Years before Chef Patrick O’Connell decided to convert an aging garage in a tiny town on the outskirts of Washington, DC, into what would become a Michelin-starred restaurant and one of the world’s most iconic inns, he was just another idealistic concertgoer who happened to find himself in the audience at a “music & art fair” on a dairy farm in southern New York.
Loosely inspired by his time at Woodstock some 50 years ago, it was O’Connell’s turn to headline a festival over Labor Day weekend as The Inn at Little Washington played host to the inaugural “Innstock” celebration in its hometown of “Little” Washington, Virginia.
Marrying O’Connell’s love of food to his love of music, Sunday afternoon and evening’s sold-out festivities provided hundreds of attendees with the opportunity to sample savory and sweet signature plates from nearly two dozen of the country’s rising culinary stars–all the while being treated to live performances from area bands The Duskwhales and Plank Stompers.
What made the occasion particularly noteworthy, however, is the fact that all of the individual food stations lining the property’s so-called “Field of Dreams” that day were helmed by former sous chefs of the Inn. “I like to say that for anyone who missed Woodstock, this may be the next best thing, however, with much better food,” quipped O’Connell.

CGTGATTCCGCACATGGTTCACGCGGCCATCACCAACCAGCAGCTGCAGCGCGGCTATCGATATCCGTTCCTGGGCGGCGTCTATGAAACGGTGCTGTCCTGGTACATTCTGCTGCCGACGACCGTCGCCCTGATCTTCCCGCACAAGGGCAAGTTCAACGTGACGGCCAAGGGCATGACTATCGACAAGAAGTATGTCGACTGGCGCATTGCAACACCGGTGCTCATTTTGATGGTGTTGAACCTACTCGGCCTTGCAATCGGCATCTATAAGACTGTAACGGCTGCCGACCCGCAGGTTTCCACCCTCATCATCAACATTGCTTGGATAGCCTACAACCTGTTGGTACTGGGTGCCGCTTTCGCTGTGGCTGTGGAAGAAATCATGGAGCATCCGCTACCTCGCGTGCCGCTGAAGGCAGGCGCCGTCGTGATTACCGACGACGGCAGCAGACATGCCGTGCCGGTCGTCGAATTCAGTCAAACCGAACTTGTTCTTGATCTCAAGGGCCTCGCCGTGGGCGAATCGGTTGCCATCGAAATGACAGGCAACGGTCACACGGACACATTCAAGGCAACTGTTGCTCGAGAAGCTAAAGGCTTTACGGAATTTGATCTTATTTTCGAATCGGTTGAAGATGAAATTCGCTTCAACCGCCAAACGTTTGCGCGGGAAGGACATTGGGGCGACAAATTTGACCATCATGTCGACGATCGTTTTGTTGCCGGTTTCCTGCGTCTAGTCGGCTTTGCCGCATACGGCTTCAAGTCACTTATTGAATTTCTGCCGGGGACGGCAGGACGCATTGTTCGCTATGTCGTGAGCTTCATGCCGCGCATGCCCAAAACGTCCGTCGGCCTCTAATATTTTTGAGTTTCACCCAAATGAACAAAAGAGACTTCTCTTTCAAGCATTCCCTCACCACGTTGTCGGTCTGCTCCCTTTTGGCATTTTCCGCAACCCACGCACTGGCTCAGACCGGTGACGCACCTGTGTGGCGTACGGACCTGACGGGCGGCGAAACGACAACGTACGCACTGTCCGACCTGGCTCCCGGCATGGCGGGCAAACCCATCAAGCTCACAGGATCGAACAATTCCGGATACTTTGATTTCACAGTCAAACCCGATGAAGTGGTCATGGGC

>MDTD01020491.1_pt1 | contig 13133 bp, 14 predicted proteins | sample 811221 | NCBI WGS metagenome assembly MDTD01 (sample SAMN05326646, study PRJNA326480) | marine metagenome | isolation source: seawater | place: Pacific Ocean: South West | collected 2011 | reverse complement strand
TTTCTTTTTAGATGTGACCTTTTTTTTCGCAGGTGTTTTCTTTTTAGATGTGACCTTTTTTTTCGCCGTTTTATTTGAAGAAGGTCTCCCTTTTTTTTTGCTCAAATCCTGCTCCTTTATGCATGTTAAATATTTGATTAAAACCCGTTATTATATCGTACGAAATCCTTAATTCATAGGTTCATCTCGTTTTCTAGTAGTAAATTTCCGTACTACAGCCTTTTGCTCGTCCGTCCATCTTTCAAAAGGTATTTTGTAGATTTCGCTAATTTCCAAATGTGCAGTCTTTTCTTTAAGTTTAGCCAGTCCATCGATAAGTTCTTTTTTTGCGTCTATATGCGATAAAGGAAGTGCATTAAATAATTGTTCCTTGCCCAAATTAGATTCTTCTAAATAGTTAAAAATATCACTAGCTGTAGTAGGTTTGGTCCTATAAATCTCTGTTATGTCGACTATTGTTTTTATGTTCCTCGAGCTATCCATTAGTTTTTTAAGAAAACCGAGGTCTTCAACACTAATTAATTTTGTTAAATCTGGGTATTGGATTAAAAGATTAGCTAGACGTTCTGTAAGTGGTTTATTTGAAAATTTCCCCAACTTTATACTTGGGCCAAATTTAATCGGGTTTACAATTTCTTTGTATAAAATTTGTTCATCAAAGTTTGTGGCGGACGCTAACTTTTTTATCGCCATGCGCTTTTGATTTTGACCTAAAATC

While each of these alumni chefs are now proprietors and executive chefs of their own individual acclaimed restaurants, they all took the time over the weekend to “return to the mothership” that helped steer their culinary careers for a family reunion of sorts.
“A special bond is created with people who work together for a long time in a restaurant; they become a family,” O’Connell said. “It’s a bit like being war buddies because in a kitchen we all go through a battle together every night in such a high stress zone. A chef becomes not only a mentor, but a surrogate parent to a young protégé. Knowledge is transmitted from generation-to-generation. It was fascinating to see colleagues again from all eras of the restaurant’s history. Some were meeting each other for the first time at Innstock, but discovering that they had much in common.”
One of the things they all had in common was a love for the Inn’s stunning location at the foothills of the Blue Ridge mountains, which served as the perfect backdrop for those guests who chose to take a ride in a hot air balloon that had been procured for the day.
Among the notable folks spotted “going up on a Sunday” were fellow Michelin-starred restaurateurs chef José Andrés and chef Fabio and Maria Trabocchi, along with Washington, Virginia, Mayor John Fox Sullivan.
And while many a selfie was taken with the Cher, Elton John, Jimi Hendrix, and Janis Joplin look-alikes roaming the grounds, it was the 20-minute barrage of fireworks signaling the conclusion of the evening that was truly picture perfect.